Released: February 26, 2013
Source: Review copy from the publisher
In 1861 London, Violet Morgan is struggling to establish a good reputation for the undertaking business that her husband has largely abandoned. She provides comfort for the grieving, advises them on funeral fashion and etiquette, and arranges funerals.
Unbeknownst to his wife, Graham, who has nursed a hatred of America since his grandfather soldiered for Great Britain in the War of 1812, becomes involved in a scheme to sell arms to the South. Meanwhile, Violet receives the commission of a lifetime: undertaking the funeral for a friend of Queen Victoria and Prince Albert. But her position remains precarious, especially when Graham disappears and she begins investigating a series of deaths among the poor. And the closer she gets to the truth, the greater the danger for them both…
I thoroughly enjoyed LADY OF ASHES, the first book in an original new series featuring Victorian undertakers. This book first caught my eye many months ago, and I was intrigued that the protagonist was a 19th century female undertaker. Though her career choice was odd for a woman of her time, Violet Morgan’s character was likable and easy to connect with, and she drew me into the story. She was a compassionate person and savvy businesswoman, able to keep Morgan Undertaking thriving while her husband’s shady dealings kept him otherwise occupied.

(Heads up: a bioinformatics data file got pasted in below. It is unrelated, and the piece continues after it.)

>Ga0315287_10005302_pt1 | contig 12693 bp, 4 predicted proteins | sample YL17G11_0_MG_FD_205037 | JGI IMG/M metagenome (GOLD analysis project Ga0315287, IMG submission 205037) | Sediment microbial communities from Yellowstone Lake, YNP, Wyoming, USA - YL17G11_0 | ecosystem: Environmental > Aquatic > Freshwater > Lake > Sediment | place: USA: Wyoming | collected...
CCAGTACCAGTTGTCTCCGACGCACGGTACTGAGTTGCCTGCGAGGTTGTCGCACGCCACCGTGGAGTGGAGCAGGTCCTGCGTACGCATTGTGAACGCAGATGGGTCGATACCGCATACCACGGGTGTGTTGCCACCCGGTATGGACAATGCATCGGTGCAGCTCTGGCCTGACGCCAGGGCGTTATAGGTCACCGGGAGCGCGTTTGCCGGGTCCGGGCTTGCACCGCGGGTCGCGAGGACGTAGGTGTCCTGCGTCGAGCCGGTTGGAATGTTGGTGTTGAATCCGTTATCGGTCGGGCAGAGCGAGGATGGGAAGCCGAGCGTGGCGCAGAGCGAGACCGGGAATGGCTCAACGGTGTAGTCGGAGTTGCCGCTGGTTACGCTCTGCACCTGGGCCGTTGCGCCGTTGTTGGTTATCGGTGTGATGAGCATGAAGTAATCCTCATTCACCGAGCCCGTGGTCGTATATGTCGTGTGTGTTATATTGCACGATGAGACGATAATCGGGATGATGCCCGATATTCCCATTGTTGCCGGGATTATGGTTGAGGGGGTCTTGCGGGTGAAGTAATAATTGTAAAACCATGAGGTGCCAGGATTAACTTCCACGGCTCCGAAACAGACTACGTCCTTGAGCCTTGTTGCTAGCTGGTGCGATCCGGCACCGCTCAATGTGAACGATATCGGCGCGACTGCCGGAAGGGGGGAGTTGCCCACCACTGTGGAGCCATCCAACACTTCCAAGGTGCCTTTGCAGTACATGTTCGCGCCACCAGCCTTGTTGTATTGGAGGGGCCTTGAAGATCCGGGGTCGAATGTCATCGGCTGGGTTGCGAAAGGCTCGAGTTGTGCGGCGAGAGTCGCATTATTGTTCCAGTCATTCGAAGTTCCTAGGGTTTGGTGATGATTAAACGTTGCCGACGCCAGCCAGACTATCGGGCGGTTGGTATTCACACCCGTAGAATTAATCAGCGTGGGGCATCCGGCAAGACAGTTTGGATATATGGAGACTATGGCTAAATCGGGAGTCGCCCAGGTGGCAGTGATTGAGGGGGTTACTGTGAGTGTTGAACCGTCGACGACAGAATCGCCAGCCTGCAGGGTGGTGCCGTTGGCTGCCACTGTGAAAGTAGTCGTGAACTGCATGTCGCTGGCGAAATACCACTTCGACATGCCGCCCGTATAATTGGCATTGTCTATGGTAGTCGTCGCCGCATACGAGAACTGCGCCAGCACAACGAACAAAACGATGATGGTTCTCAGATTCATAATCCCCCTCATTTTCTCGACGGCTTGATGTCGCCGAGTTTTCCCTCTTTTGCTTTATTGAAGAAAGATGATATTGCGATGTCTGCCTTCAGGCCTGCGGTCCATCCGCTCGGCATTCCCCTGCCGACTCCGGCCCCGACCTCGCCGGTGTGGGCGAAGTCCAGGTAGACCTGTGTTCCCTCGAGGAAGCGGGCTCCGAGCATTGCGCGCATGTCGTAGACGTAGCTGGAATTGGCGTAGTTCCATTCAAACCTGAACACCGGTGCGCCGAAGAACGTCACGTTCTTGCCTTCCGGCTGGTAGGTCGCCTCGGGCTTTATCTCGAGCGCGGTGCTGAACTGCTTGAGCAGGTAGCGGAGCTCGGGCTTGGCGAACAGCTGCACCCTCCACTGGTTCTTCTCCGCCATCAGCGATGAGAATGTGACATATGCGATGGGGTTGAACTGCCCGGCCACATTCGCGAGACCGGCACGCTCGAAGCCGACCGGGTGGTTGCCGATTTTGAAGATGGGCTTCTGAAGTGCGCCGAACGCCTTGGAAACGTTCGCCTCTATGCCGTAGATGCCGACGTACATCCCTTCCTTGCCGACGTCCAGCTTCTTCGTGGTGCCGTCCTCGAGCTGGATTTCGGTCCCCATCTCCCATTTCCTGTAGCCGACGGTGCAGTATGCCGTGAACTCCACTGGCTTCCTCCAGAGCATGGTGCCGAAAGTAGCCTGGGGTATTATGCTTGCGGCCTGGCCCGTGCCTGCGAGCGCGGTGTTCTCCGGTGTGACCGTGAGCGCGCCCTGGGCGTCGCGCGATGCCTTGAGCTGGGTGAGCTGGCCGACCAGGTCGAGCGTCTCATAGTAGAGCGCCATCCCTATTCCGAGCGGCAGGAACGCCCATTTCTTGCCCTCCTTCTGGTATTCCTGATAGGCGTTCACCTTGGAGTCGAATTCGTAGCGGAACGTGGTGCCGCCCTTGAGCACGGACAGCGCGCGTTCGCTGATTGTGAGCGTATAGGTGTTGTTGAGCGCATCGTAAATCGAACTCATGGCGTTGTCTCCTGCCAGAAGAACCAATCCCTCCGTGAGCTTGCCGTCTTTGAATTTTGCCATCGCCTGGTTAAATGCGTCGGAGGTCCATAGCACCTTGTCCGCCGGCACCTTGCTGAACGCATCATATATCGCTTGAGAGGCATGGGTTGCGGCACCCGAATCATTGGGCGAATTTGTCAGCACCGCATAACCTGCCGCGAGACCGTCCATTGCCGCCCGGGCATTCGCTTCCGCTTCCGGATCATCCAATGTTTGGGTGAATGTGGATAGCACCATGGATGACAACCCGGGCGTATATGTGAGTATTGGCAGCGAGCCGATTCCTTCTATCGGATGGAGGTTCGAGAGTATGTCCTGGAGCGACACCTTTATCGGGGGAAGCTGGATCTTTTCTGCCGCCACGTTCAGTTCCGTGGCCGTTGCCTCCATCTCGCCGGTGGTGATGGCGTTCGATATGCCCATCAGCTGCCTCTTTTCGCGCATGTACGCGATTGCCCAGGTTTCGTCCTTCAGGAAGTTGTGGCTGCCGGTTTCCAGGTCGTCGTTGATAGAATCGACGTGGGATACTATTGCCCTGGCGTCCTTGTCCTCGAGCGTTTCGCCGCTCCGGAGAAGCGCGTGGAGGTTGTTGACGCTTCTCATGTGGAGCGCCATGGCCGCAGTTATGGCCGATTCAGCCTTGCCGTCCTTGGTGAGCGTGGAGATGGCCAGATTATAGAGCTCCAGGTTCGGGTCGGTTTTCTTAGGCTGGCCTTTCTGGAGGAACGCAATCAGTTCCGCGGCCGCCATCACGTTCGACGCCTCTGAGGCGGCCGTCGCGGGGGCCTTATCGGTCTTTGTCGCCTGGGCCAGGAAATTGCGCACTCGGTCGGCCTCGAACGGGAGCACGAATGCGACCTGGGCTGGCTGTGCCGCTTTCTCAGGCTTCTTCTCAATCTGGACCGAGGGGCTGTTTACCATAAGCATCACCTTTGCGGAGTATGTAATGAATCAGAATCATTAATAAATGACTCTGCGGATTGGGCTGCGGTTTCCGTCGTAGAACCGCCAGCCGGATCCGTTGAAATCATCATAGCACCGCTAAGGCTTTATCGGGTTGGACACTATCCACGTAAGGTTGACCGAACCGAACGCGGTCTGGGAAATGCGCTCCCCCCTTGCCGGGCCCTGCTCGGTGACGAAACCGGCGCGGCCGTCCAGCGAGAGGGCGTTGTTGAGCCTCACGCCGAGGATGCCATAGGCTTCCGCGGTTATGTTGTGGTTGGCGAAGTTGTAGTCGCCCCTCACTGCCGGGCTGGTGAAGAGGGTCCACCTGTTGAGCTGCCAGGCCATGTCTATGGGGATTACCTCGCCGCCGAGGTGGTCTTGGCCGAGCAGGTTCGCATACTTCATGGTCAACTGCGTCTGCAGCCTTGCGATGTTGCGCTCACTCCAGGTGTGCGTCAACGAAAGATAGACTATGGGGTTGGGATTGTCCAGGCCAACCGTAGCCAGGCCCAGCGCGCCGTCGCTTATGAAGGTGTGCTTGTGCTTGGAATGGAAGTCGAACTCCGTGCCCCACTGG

LADY OF ASHES was well-researched historical fiction, giving readers a detailed look at funeral practices and mourning customs during the Victorian Era, as well as British opinions about Americans and the Civil War, and the plight of the London poor.
The plot moved slowly at first, but my morbid fascination with the subject matter (early embalming techniques!) easily held my interest. The pacing picked up considerably after Violet suspects foul play in the deaths of two seemingly unrelated people. I loved how the mystery played out – very exciting!
A macabre murder mystery, a touch of political intrigue, and a vivid glimpse of life in 1860s London made LADY OF ASHES an engrossing read.
Rating: 4½ Stars
Disclosure: I received a copy of this book from the publisher in exchange for an honest review.